G-SUITE email alias – However, this functionality is not available for your account

Dang. I set it up before but now it is unavailable for my account! Everytime I turn around there has been a security “enhancement.” OK I shouldn’t complain, but, in addition they keep changing the interface on the back end so when I search for answers, all the answers are old and the solutions have changed!

OK. I tried to add an alias to my gsuite gmail account and I got the dreaded:

“You must send through new-domain.org SMTP servers when you send as alias@new-domain.org. However, this functionality is not available for your account. Please contact your domain administrator for more information.”

All the answers were old enough so that the solutions had been moved and it took 4 or 5 differently phrased searches to find the correct answer.

Well, as of October 7, 2019 @ 1506 UTC here is the solution.

Log in to the G-Suite Administrative backend (if you don’t know how to do this then you obviously are not the account administrator).

Follow the menus to: Apps–>G Suite–>Settings for Gmail–>End User Access.

On that page you should find a setting for “Allow per-user outbound gateways.” Turn it on and then wait a day or so. Everyone in your organization should be able to add aliases going forward.

Storage in the Cloud – OneDrive

One of the services of Office365 I use the most is OneDrive (it is also available through live.com). Through it I have all my documents and pictures and data files available on the computer on my desk as well as anywhere else I happen to be, as long as I can use a computer, the library, campus, my laptop, or my Mom’s

OneDrive creates a folder on your computer that contains an up-to-date copy of all the files on your OneDrive in the cloud and vice versa. Once I have moved all my documents to that folder on my computer it syncs those files up to the cloud and keeps them synced up as I use and change them.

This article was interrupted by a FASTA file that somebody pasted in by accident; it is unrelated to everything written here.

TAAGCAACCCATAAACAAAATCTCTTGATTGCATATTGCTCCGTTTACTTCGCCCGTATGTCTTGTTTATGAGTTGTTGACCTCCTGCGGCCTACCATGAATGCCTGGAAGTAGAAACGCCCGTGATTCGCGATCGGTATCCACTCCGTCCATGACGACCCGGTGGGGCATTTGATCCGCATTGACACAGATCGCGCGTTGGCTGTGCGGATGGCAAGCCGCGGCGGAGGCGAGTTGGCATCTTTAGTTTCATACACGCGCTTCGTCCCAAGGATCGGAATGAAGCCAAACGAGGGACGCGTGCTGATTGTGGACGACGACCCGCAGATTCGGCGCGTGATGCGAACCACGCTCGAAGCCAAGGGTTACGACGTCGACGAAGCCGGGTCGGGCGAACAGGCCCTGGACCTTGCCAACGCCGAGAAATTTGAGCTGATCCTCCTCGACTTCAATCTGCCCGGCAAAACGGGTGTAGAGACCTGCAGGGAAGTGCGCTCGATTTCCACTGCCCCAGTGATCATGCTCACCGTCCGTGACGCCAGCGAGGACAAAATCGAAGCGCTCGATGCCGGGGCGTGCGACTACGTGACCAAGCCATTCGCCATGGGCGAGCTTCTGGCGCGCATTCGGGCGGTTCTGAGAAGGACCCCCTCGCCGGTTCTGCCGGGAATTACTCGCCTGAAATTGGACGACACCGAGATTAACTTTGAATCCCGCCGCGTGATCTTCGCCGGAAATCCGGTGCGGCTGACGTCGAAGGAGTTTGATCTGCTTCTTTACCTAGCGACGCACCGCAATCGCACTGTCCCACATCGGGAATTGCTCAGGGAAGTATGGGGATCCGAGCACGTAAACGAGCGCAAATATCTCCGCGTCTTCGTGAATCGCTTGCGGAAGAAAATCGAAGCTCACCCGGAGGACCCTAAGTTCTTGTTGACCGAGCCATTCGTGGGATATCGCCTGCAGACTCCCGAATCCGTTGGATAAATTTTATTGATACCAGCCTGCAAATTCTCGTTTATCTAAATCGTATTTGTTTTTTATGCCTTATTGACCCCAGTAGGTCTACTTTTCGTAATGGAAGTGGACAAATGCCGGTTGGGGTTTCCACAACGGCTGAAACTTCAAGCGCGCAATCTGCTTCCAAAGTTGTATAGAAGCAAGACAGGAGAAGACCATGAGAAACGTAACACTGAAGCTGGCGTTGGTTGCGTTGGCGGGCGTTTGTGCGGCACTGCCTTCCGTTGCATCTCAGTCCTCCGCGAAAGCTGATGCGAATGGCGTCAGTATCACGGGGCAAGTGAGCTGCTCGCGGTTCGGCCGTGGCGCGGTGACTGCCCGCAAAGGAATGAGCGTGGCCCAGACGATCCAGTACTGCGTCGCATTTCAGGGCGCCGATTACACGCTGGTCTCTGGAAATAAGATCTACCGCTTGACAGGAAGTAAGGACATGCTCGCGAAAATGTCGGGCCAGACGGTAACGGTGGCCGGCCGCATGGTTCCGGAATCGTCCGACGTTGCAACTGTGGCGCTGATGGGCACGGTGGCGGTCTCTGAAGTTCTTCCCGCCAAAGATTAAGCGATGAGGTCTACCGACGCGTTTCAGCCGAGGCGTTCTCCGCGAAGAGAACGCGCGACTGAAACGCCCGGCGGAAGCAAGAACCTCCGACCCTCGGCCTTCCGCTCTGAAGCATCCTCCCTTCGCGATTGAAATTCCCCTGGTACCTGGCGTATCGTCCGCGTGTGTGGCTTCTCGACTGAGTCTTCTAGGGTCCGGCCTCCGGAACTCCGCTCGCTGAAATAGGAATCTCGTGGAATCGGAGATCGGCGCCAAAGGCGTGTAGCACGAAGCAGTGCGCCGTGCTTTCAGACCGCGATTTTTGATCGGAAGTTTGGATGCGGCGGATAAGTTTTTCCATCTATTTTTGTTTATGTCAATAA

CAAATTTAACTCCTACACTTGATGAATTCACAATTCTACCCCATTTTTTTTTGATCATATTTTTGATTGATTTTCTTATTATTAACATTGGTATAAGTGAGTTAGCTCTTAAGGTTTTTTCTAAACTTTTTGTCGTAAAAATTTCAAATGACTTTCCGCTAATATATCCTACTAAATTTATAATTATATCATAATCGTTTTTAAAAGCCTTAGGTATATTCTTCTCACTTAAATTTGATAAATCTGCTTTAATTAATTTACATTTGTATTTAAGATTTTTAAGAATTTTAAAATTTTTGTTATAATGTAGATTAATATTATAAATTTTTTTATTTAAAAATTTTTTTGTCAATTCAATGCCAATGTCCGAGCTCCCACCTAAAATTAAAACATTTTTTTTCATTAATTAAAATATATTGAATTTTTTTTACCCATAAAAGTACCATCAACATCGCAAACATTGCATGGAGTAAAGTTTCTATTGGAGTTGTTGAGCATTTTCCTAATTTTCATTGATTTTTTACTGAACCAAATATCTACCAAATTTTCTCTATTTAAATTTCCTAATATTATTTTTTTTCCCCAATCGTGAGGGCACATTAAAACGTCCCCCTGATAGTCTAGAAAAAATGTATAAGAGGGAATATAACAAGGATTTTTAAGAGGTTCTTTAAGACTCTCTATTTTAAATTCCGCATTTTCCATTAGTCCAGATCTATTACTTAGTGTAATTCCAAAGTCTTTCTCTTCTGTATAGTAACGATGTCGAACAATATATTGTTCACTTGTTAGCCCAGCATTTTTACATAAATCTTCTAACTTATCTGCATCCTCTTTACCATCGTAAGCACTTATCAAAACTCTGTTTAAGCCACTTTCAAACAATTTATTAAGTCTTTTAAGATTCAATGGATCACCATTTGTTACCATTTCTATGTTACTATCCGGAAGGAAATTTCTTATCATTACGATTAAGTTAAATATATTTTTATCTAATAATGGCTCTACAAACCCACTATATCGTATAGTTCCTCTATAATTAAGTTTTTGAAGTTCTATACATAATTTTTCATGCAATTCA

When I go to the library or anywhere else I sign on to my account through my browser (Chrome, Edge, IE, Safari, Firefox, Opera, etc) and I will see my folders and files and I can view and edit them even if I don’t have Word, Excel, PowerPoint, or OneNote installed on the computer I am using. Microsoft has created online versions of it’s flagship programs so you can view and edit anywhere you can access the internet.

Why do I want to do that?

First and foremost, I am tired of losing stuff. I have dropped a laptop before. I have had a hard drive go south on me. It doesn’t take long to get to the point where your files and photos are frankly more valuable than the computer they are stored on. What if I was to lose that report? How about those photos from my vacation? Lightning just struck, now my machine won’t boot. All these can be pretty devastating. Yes, I will have to buy a new computer (I probably needed one anyway). Yes, it is going to take some time to reinstall all my favorite programs and stuff. But, to get the important stuff back, the pictures, the projects I’ve been working on, the proposals, all that stuff, I just need to install OneDrive and log in. Like magic everything that I’ve been saving to my OneDrive will start reappearing on my new computer. Depending on how much stuff, in an hour, or by tomorrow morning, I can pick up where I left off.

And, if I have a subscription that includes desktop versions of Microsoft Office Apps, I can quickly download the newest version and install them on the new machine as well.

That’s good for now. I only want to give you bite size stuff to read. I’ll go into a little more detail in later posts. I plan to include more tips and features and competing products.